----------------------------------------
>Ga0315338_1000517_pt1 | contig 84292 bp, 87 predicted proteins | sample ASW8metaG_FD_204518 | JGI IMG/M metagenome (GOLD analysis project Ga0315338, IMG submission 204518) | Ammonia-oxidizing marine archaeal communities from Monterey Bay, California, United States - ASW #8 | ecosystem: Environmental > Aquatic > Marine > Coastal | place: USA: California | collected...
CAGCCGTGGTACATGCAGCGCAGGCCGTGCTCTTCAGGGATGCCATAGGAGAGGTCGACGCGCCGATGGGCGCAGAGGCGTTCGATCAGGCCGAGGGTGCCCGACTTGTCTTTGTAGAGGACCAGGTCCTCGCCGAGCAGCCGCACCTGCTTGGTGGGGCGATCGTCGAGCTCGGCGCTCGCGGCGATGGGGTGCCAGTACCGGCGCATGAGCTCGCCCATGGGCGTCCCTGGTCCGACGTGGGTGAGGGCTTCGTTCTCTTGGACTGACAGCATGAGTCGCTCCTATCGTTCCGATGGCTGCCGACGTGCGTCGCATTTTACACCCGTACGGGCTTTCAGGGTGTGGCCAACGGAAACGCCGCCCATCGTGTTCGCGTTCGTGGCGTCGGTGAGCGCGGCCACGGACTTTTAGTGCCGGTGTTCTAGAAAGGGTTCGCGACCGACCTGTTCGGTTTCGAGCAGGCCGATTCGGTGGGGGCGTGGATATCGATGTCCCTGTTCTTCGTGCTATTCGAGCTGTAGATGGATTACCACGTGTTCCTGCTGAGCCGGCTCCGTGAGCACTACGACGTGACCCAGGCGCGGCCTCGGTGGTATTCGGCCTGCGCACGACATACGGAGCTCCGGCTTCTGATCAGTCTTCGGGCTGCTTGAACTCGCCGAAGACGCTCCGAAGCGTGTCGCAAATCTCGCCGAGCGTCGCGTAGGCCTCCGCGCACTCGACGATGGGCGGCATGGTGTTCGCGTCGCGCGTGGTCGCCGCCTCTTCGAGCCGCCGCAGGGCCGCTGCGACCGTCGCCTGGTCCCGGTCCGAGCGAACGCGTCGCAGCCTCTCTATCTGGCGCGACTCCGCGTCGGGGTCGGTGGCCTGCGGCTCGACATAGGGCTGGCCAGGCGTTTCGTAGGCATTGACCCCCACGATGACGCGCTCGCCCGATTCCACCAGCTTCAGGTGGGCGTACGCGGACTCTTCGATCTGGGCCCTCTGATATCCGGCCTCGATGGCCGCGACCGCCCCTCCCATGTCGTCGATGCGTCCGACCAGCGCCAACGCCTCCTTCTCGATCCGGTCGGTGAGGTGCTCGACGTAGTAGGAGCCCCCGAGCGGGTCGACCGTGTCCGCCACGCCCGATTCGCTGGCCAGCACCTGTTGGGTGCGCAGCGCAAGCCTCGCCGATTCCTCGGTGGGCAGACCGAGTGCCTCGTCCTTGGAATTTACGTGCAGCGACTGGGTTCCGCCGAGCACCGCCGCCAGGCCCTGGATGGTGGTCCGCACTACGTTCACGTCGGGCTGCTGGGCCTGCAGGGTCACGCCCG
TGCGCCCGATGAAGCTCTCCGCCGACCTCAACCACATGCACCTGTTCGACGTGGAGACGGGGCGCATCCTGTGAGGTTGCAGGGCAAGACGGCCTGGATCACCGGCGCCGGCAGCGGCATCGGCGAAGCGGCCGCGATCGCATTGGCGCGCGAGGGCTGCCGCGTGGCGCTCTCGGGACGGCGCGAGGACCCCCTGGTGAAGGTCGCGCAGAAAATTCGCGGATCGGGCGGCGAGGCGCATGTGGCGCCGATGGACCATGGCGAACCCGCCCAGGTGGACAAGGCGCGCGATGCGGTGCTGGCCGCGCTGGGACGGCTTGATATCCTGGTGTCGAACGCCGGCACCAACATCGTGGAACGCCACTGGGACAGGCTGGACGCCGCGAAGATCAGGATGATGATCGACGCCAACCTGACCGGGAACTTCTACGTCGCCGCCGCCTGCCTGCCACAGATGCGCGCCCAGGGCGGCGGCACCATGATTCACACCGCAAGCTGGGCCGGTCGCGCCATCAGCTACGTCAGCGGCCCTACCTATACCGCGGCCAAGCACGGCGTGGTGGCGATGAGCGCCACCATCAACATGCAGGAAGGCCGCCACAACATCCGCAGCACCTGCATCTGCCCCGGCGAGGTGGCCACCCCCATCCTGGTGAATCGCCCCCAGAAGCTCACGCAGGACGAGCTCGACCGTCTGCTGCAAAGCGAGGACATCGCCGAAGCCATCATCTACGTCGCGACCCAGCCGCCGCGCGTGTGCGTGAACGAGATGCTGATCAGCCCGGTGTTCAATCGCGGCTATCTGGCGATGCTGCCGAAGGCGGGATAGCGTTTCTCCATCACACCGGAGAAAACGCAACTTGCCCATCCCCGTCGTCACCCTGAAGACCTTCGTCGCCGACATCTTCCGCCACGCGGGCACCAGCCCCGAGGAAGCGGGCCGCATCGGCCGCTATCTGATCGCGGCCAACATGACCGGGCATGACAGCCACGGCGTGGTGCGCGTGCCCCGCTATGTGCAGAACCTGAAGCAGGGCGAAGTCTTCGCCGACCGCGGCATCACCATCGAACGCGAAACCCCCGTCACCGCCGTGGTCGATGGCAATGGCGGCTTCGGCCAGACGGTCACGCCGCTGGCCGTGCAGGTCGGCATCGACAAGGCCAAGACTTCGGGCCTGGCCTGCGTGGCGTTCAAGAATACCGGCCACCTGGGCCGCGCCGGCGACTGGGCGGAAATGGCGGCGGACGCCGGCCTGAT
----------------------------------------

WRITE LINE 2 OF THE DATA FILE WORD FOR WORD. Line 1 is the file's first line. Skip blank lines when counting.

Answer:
CAGCCGTGGTACATGCAGCGCAGGCCGTGCTCTTCAGGGATGCCATAGGAGAGGTCGACGCGCCGATGGGCGCAGAGGCGTTCGATCAGGCCGAGGGTGCCCGACTTGTCTTTGTAGAGGACCAGGTCCTCGCCGAGCAGCCGCACCTGCTTGGTGGGGCGATCGTCGAGCTCGGCGCTCGCGGCGATGGGGTGCCAGTACCGGCGCATGAGCTCGCCCATGGGCGTCCCTGGTCCGACGTGGGTGAGGGCTTCGTTCTCTTGGACTGACAGCATGAGTCGCTCCTATCGTTCCGATGGCTGCCGACGTGCGTCGCATTTTACACCCGTACGGGCTTTCAGGGTGTGGCCAACGGAAACGCCGCCCATCGTGTTCGCGTTCGTGGCGTCGGTGAGCGCGGCCACGGACTTTTAGTGCCGGTGTTCTAGAAAGGGTTCGCGACCGACCTGTTCGGTTTCGAGCAGGCCGATTCGGTGGGGGCGTGGATATCGATGTCCCTGTTCTTCGTGCTATTCGAGCTGTAGATGGATTACCACGTGTTCCTGCTGAGCCGGCTCCGTGAGCACTACGACGTGACCCAGGCGCGGCCTCGGTGGTATTCGGCCTGCGCACGACATACGGAGCTCCGGCTTCTGATCAGTCTTCGGGCTGCTTGAACTCGCCGAAGACGCTCCGAAGCGTGTCGCAAATCTCGCCGAGCGTCGCGTAGGCCTCCGCGCACTCGACGATGGGCGGCATGGTGTTCGCGTCGCGCGTGGTCGCCGCCTCTTCGAGCCGCCGCAGGGCCGCTGCGACCGTCGCCTGGTCCCGGTCCGAGCGAACGCGTCGCAGCCTCTCTATCTGGCGCGACTCCGCGTCGGGGTCGGTGGCCTGCGGCTCGACATAGGGCTGGCCAGGCGTTTCGTAGGCATTGACCCCCACGATGACGCGCTCGCCCGATTCCACCAGCTTCAGGTGGGCGTACGCGGACTCTTCGATCTGGGCCCTCTGATATCCGGCCTCGATGGCCGCGACCGCCCCTCCCATGTCGTCGATGCGTCCGACCAGCGCCAACGCCTCCTTCTCGATCCGGTCGGTGAGGTGCTCGACGTAGTAGGAGCCCCCGAGCGGGTCGACCGTGTCCGCCACGCCCGATTCGCTGGCCAGCACCTGTTGGGTGCGCAGCGCAAGCCTCGCCGATTCCTCGGTGGGCAGACCGAGTGCCTCGTCCTTGGAATTTACGTGCAGCGACTGGGTTCCGCCGAGCACCGCCGCCAGGCCCTGGATGGTGGTCCGCACTACGTTCACGTCGGGCTGCTGGGCCTGCAGGGTCACGCCCG